Long Island two-steps to country music
It's official, Long Island has gone country. With Luke Bryan coming to Nassau Coliseum tomorrow and Blake Shelton slated to headline Jones Beach this summer, country music has become a hot property on Long Island.
The breakthrough can be pinpointed to when WJVC/ 96.1 FM "My Country" hit the airwaves in Suffolk two years ago. Country mania was amped up last month when WNSH/94.7 FM "NASH" launched in New York City. But this isn't your great uncle's brand of country. It's a genre redefined.
"We've been amazed at how many country fans there are on Long Island," says My Country morning DJ Phathead. "Our core audience is 18 to 54. It's all over the place."
Gone is the genre's old Southern twang, which has been replaced with a more pop-rock/adult-contemporary feel. Since its inception, the crossover station has made a major impact on Long Island. Here are five other ways to get countrified in these parts.
DISCOVER LISA MATASSA
Not only does L.I. have its own country station but also its own country artist. Lisa Matassa of Plainview has made some noise with her album, "Sunrise Highway," featuring the hit single, "Somebody's Baby."
Matassa has dubbed her music "Long Island Country" mixing New York rock and roll with a new country-pop style. This came from growing up listening to a blend of Lynyrd Skynyrd, Loretta Lynn, Bon Jovi and Johnny Cash.
"I'm a country girl with a rock and roll heart," says Matassa, who is married with two teenage kids. "It's been a dream come true."
CHECK OUT 'NUTTY COUNTRY'
Because country music has grown in popularity on Long Island, the Nutty Irishman in Bay Shore has deemed Wednesday "Nutty Country" night. The evening includes line dancing, live country bands and even mechanical bull riding once a month. The club has filled the void after longtime country bar Matty T's in Deer Park closed in August after 40 years.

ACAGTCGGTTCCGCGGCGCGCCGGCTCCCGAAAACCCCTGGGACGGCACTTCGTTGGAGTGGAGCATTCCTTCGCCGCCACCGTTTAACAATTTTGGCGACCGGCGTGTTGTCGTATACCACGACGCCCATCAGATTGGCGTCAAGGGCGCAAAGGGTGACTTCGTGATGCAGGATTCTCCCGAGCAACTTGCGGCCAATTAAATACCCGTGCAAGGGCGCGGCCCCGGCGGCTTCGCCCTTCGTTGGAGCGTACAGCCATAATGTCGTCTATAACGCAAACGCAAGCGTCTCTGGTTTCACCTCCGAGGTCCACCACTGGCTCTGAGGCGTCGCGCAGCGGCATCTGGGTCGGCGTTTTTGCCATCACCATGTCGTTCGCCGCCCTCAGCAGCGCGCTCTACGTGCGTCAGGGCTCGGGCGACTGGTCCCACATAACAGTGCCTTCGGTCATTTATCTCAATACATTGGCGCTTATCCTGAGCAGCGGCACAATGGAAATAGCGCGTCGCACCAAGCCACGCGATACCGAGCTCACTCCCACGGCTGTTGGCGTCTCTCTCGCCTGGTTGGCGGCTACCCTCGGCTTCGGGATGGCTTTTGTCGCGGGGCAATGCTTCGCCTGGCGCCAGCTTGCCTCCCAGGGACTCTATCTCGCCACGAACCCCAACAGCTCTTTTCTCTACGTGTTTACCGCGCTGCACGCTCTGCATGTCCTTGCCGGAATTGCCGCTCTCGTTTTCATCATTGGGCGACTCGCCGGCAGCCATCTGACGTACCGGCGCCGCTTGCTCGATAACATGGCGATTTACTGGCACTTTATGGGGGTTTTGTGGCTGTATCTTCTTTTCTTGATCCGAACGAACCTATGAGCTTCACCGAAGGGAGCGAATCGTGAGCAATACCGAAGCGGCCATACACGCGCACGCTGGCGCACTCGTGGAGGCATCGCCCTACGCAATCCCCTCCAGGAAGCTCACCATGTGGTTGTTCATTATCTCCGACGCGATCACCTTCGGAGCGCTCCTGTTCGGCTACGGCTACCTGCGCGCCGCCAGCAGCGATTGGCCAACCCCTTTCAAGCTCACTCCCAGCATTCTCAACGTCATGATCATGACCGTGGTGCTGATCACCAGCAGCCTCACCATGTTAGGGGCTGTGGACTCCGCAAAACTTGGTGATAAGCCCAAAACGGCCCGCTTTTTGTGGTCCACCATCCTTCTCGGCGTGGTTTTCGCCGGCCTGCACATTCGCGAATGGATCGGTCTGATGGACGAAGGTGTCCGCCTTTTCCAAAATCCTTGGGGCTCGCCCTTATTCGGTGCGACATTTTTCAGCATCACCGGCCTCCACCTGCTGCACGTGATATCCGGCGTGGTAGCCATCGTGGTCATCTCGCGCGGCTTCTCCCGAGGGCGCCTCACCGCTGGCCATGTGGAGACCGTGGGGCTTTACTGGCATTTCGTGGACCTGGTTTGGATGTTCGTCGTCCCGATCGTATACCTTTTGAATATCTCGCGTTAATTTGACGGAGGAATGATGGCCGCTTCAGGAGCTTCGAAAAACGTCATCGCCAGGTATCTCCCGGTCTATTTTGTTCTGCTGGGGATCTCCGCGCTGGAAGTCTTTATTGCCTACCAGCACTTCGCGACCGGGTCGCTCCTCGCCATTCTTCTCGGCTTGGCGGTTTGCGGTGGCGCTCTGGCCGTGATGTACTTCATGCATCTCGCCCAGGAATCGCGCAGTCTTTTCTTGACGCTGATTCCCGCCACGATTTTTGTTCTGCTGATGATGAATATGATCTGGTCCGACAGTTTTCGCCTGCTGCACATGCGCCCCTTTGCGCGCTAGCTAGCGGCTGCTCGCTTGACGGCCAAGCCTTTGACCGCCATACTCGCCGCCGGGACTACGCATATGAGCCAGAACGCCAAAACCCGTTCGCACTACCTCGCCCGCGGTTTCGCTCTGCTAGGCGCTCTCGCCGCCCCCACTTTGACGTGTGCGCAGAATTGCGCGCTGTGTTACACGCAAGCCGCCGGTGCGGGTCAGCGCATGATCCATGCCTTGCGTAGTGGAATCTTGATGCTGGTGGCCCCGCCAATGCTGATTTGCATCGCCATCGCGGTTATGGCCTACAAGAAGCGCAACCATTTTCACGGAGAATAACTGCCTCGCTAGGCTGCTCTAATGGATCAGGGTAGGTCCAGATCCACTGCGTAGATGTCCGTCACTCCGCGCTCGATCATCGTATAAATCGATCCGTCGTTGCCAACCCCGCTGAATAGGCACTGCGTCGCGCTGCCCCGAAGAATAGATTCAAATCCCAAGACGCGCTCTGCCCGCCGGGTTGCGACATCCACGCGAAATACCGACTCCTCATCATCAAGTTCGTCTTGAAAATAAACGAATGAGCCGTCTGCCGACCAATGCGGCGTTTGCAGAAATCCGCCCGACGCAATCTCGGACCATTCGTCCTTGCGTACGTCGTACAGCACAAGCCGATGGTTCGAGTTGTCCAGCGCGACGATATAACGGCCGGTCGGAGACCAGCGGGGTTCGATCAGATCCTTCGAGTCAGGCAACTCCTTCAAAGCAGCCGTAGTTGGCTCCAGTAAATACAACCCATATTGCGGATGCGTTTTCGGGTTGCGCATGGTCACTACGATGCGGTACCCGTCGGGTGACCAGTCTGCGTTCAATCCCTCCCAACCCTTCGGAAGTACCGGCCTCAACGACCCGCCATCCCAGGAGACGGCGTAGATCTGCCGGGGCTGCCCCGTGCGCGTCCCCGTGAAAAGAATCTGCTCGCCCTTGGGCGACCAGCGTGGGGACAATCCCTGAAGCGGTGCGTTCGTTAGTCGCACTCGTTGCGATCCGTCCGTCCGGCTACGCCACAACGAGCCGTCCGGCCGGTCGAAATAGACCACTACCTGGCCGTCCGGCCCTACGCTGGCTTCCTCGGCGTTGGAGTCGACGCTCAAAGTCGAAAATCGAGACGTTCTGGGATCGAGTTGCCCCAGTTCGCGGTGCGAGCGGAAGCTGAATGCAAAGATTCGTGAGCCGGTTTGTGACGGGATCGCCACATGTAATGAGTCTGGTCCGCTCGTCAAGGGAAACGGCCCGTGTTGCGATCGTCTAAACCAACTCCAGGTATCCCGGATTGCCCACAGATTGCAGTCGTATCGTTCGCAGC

"The country crowd is very loyal," says owner-operator Mike McElwee. "We get groups of all different sizes from all different places."
Drink specials include $4 pickleback shots (Jameson Irish whiskey and pickle juice) plus $3 Pabst Blue Ribbon and Coors retro cans. The theme has gotten so big, it's expanding to the Nutty Irishman in Farmingdale on Tuesdays starting Feb. 19.
INFO nuttycountry.com, 631-969-9700
DRESS GO WEST! STYLE
The explosion of country music has leaked into the fashion scene. Country gents are donning cowboy hats and vests, while gals are wearing boots with low-rise jeans and bling belts. Go West! in Bohemia sells everything you need to be a little bit country including more than 500 styles of boots and 100 types of cowboy hats. "You can accessorize your urban outfit with some country accents, and it looks great," says owner-operator Ellen McGarvey. "I'm really overwhelmed with how popular it's getting. I'm seeing a lot of younger people coming in."
INFO gowestboots.com, 631-244-9378
DINE AT CODY'S BBQ & GRILL
If you are going to rock like a cowboy, you need to eat like one. Country-themed restaurants offering barbecue fare with a Southern flair are popping up all over Long Island. At Cody's BBQ & Grill in Riverhead, you can enjoy a Gunslinger Melt (choose your own barbecued meat) with tumbleweed onions. Wash it down with an Alabama Slama' (Southern Comfort, Amaretto, sloe gin and orange juice) and close out with a root beer raft (root beer pound cake with vanilla ice cream and whipped cream) for dessert.
INFO codysbbq.com, 631-284-9520
SEE CHRIS YOUNG
Riding high on his fifth No. 1 hit, "You," from his third album, "Neon," Young was named breakthrough artist of the year at the American Country Awards where he also captured single of the year for "Voices."
INFO $29.50, ticketmaster.com, 800-745-3000
Also coming to Westbury is Rodney Atkins on March 24; Emmylou Harris, Rodney Crowell and Richard Thompson play the Paramount in Huntington on March 24.